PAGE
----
- Ensure all employees clearly understand sick leave policies.
- Consider allowing employees to work from home or work remotely where possible.
- Incorporate flexibility with employees who need to care for a sick family member or need to take care of children due to school and childcare facility closures.
- Consider providing advances for sick leave and allow employees to donate sick leave to one another.
- If you do not currently have a sick leave policy in place, draft an “emergency sick leave” policy so employees know what their options are.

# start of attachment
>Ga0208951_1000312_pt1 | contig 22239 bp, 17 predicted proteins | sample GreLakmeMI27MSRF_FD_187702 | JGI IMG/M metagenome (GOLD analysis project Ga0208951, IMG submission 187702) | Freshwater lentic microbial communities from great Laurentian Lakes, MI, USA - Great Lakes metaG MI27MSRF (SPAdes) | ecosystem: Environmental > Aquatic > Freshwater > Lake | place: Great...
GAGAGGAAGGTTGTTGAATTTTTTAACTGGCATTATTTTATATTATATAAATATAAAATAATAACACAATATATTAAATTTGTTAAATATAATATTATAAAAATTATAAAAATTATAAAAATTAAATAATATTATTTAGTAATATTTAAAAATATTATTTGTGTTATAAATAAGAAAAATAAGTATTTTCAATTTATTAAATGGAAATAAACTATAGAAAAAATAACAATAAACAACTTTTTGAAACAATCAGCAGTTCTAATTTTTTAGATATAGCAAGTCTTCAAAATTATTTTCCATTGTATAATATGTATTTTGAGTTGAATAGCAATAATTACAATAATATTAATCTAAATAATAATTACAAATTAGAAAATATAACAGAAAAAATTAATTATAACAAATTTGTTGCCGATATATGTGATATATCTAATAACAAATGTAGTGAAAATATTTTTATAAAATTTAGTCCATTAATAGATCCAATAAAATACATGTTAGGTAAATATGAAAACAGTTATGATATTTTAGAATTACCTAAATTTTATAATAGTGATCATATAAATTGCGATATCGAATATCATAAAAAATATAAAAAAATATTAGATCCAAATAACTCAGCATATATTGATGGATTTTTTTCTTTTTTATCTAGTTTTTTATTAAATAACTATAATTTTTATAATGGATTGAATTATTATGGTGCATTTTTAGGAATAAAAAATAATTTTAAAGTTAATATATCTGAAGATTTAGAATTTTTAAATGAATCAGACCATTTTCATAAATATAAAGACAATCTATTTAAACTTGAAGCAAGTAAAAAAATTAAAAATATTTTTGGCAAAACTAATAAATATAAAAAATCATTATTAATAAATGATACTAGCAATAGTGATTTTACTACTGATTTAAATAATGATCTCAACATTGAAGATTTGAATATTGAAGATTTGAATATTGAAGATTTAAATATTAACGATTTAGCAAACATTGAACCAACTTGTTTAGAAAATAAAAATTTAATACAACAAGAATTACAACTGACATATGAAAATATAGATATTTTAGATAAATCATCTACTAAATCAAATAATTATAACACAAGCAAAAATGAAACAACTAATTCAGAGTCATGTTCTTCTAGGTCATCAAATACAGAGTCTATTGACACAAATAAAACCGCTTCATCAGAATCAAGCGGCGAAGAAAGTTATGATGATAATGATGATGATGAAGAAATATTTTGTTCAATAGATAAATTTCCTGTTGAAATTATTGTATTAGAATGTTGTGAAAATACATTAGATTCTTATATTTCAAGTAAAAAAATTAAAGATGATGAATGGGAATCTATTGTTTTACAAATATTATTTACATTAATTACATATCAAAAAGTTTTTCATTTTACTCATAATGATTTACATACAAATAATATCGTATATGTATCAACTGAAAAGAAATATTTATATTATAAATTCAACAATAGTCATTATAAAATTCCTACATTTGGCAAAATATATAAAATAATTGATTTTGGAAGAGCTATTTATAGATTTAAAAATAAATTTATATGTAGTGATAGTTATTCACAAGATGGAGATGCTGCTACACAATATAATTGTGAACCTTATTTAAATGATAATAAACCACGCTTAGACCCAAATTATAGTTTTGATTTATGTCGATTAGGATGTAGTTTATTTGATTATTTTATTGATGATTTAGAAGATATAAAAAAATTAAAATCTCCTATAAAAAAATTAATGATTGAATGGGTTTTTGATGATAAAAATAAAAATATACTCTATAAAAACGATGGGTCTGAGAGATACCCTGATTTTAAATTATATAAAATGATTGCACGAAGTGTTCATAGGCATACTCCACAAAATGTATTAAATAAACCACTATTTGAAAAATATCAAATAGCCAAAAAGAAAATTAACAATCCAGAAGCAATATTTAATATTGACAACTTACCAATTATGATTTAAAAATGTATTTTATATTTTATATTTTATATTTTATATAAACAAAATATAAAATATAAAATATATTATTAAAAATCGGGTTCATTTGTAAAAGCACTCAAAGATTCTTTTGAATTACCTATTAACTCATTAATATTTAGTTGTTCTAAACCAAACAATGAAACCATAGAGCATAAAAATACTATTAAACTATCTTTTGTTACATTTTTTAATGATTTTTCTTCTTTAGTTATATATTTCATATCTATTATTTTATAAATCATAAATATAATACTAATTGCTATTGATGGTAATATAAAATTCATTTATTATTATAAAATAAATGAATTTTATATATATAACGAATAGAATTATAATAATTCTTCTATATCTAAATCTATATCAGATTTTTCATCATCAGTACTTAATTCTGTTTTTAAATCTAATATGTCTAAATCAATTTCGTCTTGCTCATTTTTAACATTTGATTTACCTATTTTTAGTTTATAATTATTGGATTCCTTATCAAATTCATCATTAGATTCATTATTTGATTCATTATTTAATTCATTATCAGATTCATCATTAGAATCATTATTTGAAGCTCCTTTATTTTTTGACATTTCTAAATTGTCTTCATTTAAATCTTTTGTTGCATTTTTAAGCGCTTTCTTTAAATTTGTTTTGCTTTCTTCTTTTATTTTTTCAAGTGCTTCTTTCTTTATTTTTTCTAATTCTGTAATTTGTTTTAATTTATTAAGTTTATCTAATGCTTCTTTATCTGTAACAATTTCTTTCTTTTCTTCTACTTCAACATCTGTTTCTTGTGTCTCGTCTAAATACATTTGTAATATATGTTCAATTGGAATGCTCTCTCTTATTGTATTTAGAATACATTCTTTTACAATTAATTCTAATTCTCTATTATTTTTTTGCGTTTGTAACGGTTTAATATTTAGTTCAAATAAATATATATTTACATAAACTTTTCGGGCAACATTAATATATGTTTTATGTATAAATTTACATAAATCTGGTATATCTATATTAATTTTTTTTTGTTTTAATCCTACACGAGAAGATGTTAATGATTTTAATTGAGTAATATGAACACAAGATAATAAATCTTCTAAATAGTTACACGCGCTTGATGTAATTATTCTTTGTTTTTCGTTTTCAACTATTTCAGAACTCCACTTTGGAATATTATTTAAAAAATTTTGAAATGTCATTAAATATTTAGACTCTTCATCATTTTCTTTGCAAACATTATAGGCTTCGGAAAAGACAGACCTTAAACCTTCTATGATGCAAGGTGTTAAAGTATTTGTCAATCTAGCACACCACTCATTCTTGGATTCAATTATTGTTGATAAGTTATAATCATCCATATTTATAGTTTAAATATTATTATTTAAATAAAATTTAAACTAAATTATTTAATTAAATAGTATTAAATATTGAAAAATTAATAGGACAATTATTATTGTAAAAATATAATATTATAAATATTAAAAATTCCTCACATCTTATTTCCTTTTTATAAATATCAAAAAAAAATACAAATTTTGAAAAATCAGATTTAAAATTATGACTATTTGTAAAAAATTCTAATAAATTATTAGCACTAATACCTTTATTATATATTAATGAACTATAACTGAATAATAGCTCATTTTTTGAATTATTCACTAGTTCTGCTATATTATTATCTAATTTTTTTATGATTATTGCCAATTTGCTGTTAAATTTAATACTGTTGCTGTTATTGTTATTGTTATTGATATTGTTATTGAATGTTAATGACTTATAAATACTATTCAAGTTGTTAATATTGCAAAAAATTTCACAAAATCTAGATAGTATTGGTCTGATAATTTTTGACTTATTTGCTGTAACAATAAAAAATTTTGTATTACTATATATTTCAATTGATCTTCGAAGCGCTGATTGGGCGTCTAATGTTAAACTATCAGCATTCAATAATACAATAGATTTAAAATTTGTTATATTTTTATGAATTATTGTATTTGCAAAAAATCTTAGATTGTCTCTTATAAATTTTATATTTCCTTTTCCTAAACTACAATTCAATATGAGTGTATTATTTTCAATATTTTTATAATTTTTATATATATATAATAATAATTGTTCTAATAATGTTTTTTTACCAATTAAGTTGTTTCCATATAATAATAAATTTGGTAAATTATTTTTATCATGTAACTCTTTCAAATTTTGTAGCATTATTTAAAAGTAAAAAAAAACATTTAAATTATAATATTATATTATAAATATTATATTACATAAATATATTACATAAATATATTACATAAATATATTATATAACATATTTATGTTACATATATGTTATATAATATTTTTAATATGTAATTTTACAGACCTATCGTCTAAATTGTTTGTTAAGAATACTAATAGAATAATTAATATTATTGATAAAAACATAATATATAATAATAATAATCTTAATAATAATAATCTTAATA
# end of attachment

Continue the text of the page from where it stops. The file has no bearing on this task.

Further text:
- Do not require sick employees to provide a positive COVID-19 result to validate their illness. Allow them to stay home as needed and return to work only after symptoms have subsided for at least 72 hours.
- Consider moving meetings to video meetings, even if team members are in the same building.
Review essential business practices.
- Review any operations critical to your community and identify alternative suppliers if needed.
- Identify non-essential functions and temporarily suspend them to protect your workers.
- If you hire contract or temporary employees, speak with their companies to ensure sick policies are well communicated and implemented so sick individuals stay home.
Develop a response plan.
If you do not already have a response plan for infectious disease preparedness, create one.